For many years I led a double career as both a pest management technician and a fire investigator. A local police department brought me on after a string of arsons in the early 1980s because of my background in fire science. About 20 years ago I received a call to examine a car fire.
A Mysterious Car Fire
It was springtime and the vehicle owner had taken his 1965 Mustang out of storage. The car seemed to be running funny so the owner parked it next to his house and left it running in hopes that would solve the problem. Suddenly, his neighbor ran over to tell him his car was on fire. By the time the fire department arrived, the Mustang had been destroyed and the house siding had melted from the blaze.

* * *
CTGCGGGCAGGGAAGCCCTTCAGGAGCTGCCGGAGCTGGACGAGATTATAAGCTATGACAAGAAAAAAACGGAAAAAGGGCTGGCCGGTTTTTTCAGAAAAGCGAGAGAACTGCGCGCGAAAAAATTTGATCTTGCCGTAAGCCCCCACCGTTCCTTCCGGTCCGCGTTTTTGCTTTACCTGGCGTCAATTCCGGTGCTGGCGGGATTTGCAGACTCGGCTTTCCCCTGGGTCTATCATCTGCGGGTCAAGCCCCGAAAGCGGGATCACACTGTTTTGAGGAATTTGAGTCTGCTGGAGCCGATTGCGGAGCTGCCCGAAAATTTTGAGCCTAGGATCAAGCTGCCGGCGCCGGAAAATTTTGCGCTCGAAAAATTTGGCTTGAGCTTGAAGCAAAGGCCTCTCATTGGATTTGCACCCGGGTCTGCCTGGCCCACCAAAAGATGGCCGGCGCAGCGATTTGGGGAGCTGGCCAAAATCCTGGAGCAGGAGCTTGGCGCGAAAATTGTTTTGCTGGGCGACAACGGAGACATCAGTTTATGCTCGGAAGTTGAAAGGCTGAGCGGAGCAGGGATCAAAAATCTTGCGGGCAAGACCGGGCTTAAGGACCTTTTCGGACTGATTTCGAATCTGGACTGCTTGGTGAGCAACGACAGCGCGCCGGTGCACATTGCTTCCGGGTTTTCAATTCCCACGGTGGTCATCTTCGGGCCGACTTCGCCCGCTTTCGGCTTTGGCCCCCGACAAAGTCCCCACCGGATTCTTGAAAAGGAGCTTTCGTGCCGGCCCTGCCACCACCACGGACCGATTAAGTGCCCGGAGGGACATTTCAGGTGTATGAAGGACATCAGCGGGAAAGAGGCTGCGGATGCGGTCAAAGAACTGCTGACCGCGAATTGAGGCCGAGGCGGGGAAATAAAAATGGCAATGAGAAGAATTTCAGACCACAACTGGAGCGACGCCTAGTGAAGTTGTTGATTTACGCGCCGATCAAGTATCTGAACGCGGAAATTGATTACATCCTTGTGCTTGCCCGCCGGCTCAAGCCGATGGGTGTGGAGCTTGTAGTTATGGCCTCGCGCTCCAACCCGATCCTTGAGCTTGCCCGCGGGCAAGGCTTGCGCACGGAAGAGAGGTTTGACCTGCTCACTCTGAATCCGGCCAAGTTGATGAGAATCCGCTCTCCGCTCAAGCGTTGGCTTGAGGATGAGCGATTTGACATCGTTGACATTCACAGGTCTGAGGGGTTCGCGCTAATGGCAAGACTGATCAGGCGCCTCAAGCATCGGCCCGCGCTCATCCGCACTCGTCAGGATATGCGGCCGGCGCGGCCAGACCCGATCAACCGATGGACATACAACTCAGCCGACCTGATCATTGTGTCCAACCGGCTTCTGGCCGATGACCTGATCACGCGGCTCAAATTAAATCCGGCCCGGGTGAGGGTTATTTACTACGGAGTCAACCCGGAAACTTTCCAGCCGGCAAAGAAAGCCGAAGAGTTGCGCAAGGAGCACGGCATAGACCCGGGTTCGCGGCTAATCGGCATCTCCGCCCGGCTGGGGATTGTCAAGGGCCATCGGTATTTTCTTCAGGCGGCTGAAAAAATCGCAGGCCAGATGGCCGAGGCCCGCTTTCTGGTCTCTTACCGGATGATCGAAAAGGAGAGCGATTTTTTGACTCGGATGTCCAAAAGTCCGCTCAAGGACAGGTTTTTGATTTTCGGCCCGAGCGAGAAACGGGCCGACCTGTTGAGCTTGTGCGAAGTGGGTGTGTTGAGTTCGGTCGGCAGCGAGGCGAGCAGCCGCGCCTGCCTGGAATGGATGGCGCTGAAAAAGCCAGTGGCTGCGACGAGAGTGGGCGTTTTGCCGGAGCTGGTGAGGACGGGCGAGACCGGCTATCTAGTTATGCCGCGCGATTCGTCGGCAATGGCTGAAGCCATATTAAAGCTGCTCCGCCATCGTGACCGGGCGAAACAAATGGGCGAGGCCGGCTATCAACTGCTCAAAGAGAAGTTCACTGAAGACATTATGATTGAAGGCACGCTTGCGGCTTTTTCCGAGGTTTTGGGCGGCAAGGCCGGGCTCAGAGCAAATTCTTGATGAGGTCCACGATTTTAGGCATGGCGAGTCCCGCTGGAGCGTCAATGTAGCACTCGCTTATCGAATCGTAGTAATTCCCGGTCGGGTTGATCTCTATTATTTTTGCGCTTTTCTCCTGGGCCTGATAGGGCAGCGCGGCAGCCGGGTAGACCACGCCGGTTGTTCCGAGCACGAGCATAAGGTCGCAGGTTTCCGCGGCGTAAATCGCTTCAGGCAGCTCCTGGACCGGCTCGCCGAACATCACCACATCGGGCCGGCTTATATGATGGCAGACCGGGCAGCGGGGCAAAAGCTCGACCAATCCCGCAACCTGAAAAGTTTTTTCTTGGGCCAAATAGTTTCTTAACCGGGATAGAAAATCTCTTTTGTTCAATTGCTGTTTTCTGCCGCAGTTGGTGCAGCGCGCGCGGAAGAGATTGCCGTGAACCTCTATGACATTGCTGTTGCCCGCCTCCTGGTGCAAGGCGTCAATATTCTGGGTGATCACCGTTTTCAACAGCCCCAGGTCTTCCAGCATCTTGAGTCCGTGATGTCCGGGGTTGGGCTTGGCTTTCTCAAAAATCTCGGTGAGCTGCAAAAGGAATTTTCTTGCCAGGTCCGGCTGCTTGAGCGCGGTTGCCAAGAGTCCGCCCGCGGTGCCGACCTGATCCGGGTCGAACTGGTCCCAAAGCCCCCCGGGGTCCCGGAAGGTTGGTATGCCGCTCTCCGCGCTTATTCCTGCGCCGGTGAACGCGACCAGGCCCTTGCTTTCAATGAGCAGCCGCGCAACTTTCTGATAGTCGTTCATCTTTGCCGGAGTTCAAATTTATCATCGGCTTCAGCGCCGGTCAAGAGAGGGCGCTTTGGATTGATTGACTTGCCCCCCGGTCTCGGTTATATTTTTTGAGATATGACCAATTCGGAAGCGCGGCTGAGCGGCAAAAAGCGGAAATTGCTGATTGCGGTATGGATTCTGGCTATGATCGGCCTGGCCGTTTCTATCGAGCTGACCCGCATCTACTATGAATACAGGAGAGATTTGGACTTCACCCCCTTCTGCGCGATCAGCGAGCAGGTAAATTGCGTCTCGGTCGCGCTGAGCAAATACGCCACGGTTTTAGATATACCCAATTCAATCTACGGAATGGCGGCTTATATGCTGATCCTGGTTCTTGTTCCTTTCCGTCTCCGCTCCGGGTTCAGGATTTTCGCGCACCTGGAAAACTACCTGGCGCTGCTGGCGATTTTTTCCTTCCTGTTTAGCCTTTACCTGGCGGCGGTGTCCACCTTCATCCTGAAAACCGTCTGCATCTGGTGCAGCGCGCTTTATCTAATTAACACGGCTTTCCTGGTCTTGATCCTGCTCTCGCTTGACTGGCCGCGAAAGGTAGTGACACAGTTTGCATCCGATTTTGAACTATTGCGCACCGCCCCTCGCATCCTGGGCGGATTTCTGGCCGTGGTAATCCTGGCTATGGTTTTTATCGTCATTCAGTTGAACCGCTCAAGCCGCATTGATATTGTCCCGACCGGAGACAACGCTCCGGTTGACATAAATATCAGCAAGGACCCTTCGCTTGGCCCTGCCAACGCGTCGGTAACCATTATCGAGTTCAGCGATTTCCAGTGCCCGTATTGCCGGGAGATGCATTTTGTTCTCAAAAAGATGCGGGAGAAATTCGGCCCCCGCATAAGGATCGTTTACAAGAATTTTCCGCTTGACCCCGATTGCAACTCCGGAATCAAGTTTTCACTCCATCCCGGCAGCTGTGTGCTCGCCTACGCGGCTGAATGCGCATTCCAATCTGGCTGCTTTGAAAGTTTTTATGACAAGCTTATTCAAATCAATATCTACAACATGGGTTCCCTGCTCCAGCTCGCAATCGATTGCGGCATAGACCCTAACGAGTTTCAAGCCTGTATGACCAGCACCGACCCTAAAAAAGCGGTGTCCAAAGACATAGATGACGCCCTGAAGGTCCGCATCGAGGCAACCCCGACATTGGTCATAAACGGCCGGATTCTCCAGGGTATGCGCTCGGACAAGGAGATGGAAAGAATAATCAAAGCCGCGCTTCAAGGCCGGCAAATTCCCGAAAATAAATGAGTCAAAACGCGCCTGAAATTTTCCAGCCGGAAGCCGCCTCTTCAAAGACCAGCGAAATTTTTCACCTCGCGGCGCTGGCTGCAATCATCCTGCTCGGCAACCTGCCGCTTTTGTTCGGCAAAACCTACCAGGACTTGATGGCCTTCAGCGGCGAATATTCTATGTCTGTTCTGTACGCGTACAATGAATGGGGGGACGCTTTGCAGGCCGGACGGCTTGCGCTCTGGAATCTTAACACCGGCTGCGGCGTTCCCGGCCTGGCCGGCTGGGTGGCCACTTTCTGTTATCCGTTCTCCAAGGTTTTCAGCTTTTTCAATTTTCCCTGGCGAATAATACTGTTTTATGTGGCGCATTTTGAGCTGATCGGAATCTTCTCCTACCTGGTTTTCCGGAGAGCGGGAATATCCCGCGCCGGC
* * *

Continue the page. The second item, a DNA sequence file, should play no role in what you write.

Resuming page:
How Can Something So Small Cause Such a Big Problem?
No one could figure out what had caused the fire, so I was brought in to investigate the situation. I searched through the remains of the car and when I took the air filter box apart, I found a mouse nest inside. The engine heated up the nest until it burst into flames.
Oftentimes, garages or storage facilities get infested with mice, and cars are the perfect shelter for these little rodents to make nests. They even like to use the insulation and padding in the car as nesting material.
Moral of the Story
Always make sure the place where you’re storing your vehicle is pest-free and be sure to check your engine compartment and air filter box for rodent nests before taking your vehicle out of storage. Sprinkling mothballs under the car to keep the mice away is not an effective method. Not only will it smell horrible, but it can be poisonous to pets. If you think you have a problem with mice, contact your local pest management company to take a look at the situation.